Britain’s farmers will no longer have privileged access to cheap low-skilled workers from the EU after Brexit, according to the chair of the UK’s Migration Advisory Committee.
In a statement to the BBC, the chair of the special advisory body on immigration, Alan Manning, said that fruit and vegetable growers would not be able to hire EU workers.
He added that he did not expect the impact on the UK economy to be significant.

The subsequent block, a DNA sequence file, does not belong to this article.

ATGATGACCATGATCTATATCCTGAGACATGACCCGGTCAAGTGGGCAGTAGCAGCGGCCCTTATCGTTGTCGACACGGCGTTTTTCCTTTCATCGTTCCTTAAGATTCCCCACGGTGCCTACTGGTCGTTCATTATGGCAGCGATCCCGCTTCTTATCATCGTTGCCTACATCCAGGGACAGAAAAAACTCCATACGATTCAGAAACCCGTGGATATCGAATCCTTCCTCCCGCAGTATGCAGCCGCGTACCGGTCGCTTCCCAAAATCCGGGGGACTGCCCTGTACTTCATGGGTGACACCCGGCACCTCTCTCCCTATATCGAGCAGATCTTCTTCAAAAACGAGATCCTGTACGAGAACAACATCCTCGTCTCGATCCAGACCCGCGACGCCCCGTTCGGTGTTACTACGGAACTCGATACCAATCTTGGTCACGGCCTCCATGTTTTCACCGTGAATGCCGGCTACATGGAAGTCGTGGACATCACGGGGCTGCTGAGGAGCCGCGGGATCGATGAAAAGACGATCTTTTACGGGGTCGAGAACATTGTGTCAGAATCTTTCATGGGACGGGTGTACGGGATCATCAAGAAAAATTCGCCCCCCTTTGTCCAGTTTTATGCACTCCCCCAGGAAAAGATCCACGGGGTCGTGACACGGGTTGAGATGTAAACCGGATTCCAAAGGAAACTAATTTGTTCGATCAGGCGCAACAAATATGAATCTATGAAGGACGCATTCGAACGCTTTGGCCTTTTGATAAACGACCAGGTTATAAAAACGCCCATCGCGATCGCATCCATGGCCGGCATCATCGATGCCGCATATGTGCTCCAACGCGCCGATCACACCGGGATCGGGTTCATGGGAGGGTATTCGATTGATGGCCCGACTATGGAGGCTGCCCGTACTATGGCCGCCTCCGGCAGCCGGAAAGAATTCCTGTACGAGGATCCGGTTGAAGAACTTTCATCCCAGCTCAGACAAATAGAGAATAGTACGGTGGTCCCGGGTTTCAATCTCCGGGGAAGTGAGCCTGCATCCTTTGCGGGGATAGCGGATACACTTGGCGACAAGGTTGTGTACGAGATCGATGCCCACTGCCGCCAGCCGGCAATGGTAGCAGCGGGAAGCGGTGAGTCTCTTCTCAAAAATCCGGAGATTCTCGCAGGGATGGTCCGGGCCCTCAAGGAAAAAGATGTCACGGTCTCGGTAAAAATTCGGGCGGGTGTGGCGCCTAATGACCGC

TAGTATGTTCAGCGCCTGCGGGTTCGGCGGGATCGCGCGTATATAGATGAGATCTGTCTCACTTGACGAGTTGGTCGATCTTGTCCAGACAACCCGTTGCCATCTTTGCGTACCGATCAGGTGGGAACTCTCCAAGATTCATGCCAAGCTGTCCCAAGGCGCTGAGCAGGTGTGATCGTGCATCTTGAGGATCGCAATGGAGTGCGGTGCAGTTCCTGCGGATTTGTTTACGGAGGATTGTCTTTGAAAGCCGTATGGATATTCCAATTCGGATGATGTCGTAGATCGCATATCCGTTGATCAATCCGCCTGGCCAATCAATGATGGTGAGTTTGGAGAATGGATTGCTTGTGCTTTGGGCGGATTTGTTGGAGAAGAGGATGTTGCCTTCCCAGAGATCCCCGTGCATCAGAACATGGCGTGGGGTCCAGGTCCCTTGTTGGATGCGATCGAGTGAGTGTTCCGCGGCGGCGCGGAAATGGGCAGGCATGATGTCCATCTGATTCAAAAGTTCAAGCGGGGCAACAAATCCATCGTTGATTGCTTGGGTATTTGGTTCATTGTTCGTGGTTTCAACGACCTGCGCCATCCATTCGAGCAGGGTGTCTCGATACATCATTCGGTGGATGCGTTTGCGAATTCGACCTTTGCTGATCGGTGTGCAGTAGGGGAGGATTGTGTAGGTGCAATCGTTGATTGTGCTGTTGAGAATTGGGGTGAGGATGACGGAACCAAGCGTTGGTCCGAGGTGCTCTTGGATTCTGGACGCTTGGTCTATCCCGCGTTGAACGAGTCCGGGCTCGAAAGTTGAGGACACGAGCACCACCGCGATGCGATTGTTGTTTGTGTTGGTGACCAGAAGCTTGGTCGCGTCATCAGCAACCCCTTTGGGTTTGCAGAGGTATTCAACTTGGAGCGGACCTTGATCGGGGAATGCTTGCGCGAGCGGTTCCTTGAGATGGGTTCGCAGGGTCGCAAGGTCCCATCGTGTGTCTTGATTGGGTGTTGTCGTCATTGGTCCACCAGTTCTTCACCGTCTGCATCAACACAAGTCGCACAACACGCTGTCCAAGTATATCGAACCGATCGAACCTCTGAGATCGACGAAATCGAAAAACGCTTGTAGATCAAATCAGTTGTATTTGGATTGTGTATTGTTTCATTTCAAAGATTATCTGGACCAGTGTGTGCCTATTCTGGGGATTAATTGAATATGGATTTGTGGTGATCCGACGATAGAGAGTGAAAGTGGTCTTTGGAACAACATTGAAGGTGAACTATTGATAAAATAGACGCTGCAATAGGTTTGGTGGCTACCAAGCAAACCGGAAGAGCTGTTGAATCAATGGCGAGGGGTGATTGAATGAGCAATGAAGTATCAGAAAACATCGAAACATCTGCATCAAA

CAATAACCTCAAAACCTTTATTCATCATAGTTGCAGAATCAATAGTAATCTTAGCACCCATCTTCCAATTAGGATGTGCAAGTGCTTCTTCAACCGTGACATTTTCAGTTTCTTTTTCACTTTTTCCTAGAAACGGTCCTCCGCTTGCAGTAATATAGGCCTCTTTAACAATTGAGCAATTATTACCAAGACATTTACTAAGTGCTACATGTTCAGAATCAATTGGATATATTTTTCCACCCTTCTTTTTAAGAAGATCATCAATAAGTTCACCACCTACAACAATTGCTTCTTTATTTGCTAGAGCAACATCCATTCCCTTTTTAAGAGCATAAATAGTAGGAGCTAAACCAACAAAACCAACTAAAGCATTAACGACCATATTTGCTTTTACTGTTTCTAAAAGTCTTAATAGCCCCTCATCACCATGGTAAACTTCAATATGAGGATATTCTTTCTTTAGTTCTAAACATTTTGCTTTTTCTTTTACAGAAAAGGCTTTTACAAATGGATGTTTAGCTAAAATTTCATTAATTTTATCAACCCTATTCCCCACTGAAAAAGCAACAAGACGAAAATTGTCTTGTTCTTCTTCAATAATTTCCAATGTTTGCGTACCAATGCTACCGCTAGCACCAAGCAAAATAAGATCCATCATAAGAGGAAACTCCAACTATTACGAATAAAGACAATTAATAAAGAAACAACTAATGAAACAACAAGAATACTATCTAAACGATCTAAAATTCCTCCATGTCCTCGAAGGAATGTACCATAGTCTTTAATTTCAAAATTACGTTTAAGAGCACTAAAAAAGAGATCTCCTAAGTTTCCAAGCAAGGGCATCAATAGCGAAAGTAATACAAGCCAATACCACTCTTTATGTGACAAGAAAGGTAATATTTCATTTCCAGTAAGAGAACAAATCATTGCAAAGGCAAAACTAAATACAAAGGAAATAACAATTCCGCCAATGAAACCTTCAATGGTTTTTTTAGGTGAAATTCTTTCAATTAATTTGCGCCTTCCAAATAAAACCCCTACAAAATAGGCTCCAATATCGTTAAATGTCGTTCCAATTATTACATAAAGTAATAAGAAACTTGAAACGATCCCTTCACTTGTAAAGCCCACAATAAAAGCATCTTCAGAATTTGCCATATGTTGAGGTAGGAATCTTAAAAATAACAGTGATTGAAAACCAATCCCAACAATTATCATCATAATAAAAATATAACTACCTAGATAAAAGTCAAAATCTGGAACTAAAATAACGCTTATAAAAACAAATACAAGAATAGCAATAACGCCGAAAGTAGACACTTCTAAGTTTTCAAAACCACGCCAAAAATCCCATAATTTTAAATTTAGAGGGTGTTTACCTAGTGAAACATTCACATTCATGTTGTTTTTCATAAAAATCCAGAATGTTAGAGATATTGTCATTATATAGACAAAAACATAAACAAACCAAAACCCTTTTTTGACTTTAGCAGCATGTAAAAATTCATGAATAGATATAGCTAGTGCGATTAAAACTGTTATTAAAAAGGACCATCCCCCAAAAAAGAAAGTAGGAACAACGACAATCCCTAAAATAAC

The National Farmers Union has been lobbying the government for a seasonal work program, as crops could not be picked this year. Given the devaluation of the pound, EU workers have stopped coming in the numbers required by UK agriculture.
Post-Brexit, the UK plans to prioritise highly skilled workers from all over the world, rather than give EU workers a special status. Their income must exceed £30,000 a year to get a visa if they are not members of the creative or performing arts.